Whether you’re planning to stay on the mainframe, or migrate off to a distributed platform – legacy modernization is all about managing risk. We’ve outlined the top four reasons for project failure, and offer some advice for ensuring success.
Projects teams often have technology tunnel vision, and fail to connect the dots to the business needs.
There’s far more to legacy modernization than modern languages, databases, development environments, and platforms. Large organizations often have millions of lines of legacy code written in older languages such as COBOL, PL/I, Natural, Assembler (among others), encapsulating decades of business processes, lessons and protocols.
There are definitely productivity improvements in going from monolithic applications leveraging structured languages to modern object-oriented languages, tools, components or frameworks, but that perspective is all about value for IT – not business-centric modernization, which is about aligning the business with IT.
It’s always a good idea to catalog your business logic and technical use cases up-front, as it can be extremely costly and frustrating to address this challenge in the post-migration phase.
Advanced’s approach guarantees a 100% business logic and functionality match between the legacy and target environment, giving organizations the best of both worlds.
In the end, IT should get their new environment while the business retains critical processes collected over the years.
Project teams often have unrealistic expectations for legacy modernization projects
Setting a clear path for success starts a long time before contracts are signed. Advanced understands that there is no magic bullet for moving along a modernization path, and that every customer situation is unique.
Transparency is critical for success. A good partner / provider will involve delivery staff in every sales cycle. At Advanced we include our delivery leadership team in the process, and they provide steps to the customer so they understand what is necessary to make the project work., and what the expected outcomes should be.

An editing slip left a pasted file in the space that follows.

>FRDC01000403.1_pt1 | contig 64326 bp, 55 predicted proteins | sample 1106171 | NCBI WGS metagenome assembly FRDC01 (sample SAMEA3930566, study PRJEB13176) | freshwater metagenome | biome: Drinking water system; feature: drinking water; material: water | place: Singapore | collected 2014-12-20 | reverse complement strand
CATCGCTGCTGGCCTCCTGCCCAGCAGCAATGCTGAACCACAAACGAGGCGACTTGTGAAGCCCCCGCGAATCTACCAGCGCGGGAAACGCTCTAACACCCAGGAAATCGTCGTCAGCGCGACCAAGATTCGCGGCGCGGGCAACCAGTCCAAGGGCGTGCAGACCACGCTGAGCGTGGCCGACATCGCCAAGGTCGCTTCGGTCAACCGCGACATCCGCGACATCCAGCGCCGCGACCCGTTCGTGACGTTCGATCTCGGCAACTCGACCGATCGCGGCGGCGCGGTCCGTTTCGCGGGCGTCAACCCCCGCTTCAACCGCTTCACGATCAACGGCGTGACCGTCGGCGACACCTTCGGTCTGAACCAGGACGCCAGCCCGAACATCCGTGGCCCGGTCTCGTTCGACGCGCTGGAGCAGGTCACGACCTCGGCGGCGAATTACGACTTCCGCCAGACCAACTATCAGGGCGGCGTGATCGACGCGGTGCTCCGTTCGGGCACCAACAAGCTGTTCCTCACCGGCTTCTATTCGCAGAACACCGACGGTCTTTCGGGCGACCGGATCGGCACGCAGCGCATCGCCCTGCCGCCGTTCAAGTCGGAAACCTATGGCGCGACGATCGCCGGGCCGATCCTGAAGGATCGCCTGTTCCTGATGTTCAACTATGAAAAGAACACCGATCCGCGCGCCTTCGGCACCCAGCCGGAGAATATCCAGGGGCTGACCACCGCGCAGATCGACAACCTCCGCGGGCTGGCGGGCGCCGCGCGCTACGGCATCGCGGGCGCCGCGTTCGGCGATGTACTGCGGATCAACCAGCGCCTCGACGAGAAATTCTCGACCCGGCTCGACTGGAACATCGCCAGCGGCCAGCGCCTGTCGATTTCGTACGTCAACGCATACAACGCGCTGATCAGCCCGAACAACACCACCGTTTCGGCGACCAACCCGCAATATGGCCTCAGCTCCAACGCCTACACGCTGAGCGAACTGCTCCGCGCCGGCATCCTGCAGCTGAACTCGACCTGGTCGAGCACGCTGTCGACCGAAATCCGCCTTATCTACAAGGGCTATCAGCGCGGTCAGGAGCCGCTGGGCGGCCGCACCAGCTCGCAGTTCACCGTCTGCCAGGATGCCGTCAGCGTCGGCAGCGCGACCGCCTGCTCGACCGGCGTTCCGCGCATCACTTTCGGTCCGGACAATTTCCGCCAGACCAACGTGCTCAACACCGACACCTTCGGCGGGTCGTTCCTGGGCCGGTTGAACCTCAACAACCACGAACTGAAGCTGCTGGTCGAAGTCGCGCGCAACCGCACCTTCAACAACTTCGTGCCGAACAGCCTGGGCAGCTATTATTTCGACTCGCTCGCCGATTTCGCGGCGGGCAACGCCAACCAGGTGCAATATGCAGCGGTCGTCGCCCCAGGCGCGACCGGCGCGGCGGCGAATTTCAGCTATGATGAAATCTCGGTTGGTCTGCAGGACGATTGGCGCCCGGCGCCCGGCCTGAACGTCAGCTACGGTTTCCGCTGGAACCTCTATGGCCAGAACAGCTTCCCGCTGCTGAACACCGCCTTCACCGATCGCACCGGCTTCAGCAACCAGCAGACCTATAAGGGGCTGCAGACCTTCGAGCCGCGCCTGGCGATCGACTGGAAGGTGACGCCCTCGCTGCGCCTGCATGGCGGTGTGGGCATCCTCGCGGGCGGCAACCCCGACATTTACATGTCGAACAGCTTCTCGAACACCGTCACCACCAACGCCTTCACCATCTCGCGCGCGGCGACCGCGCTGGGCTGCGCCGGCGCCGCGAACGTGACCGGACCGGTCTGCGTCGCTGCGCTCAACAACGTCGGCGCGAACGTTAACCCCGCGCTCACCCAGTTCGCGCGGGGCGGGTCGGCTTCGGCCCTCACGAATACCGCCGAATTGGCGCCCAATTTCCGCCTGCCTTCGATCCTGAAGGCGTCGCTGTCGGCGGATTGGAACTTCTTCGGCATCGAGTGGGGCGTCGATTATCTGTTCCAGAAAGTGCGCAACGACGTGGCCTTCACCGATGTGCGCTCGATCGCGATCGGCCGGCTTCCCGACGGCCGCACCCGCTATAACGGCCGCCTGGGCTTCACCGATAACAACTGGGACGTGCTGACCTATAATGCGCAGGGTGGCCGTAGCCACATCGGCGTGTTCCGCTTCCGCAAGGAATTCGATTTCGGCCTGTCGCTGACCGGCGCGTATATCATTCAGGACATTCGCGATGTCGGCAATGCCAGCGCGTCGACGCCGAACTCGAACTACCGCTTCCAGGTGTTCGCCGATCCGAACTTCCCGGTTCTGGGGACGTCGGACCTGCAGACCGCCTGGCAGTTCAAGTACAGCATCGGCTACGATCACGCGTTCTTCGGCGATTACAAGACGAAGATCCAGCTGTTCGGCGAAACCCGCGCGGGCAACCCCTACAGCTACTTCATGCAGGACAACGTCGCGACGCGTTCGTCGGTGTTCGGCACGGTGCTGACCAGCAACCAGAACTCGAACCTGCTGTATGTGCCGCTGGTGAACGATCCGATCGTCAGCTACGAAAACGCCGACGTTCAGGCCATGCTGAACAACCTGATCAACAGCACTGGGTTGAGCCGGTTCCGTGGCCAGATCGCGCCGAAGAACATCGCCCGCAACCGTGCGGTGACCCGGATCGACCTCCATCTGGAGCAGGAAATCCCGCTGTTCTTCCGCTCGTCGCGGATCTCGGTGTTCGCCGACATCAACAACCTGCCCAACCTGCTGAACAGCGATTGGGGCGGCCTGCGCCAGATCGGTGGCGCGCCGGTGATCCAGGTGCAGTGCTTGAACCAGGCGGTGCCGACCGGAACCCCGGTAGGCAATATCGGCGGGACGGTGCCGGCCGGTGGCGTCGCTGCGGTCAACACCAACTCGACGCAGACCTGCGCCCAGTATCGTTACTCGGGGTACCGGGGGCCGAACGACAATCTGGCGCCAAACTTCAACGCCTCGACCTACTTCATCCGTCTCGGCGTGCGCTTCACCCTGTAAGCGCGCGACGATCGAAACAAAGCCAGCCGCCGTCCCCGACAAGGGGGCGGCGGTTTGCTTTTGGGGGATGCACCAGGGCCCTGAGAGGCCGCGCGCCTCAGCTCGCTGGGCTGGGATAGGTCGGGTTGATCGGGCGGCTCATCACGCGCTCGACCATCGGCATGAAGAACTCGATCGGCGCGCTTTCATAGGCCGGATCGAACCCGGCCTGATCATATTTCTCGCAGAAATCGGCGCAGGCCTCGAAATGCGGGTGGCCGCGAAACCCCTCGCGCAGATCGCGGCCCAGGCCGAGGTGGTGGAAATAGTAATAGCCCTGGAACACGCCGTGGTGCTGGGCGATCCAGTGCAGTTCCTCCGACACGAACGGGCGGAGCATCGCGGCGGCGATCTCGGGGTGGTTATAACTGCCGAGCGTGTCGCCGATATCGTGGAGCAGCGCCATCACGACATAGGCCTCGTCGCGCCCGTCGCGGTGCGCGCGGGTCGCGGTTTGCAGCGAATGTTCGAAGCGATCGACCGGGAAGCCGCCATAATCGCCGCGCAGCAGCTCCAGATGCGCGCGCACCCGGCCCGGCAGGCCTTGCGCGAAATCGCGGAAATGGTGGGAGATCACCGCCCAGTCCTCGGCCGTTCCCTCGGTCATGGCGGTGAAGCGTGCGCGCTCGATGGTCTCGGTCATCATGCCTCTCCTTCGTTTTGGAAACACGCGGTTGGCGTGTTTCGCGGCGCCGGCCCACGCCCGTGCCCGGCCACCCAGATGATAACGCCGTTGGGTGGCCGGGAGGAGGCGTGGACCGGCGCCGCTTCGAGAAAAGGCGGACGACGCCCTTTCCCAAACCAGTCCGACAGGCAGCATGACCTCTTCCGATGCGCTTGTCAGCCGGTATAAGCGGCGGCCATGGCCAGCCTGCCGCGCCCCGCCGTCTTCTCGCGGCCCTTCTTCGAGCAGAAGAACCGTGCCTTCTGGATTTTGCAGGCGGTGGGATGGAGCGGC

Progress stalls in favor of Internal politics and stakeholder’s competing interests
For a legacy modernization project to be a success, the customer has to want it to work. This sounds obvious, but at large organizations, politics often overshadow day-to-day progress.
If a project is sponsored by one group but opposed by others who need to be engaged for the project, it will be doomed to failure. If certain stakeholders refuse to engage in whatever is needed to make the project succeed, then the project is likely to run into problems.
You are looking to solve the problem with old methods
Traditional modernization projects have been specialized migration tools, while customers tended to place their focus on testing, operations and business subject matter expertise.
However, newer modernization approaches, such as an incremental shift to cloud-native microservices, require increased customer involvement. Breaking down monolithic workloads into microservices is a complex task requiring a deep level of analysis, planning, and hands-on domain expertise.
We’ve seen a trend in which our customer subject matter experts are willing to get involved, providing hands-on effort alongside their vendor partners. Increased collaboration is vital given the complexity of these projects, opening up a path to get the best from each organization along the journey.
In taking that feedback from our customers, we recently introduced a new solution, Modernization Platform as a Service (ModPaaS™) to assess a customer’s environment in a uniquely collaborative way.
ModPaaS is a cloud-based platform that enables customers and partners to analyze and modernize their legacy application systems in a collaborative manner. Customers can analyze mainframe legacy code, understand interrelationships, complexity, dependencies and mine business rules–all essential activities for complex modernization projects.
The needs of the end user get diminished
Most legacy systems are highly transactional and automated, but still elevate exceptions to humans. Managing exceptions can be critical to the daily operations of the business. If the modernization effort is solely focused on the operational or system areas without looking at the enablement of the participants who handle exceptions, the result is partial and incomplete modernization.
Because employees are trained on familiar systems, it’s important to properly prepare them for the specifics of the new system. If they don’t see it as making their lives easier, then it will be hard to gain support, and challenges will inevitably occur.
Be sure to make a concerted effort to involve and educate end users. Your modernized systems are only as good as the people using them.
We hope these tips help you along your legacy modernization journey.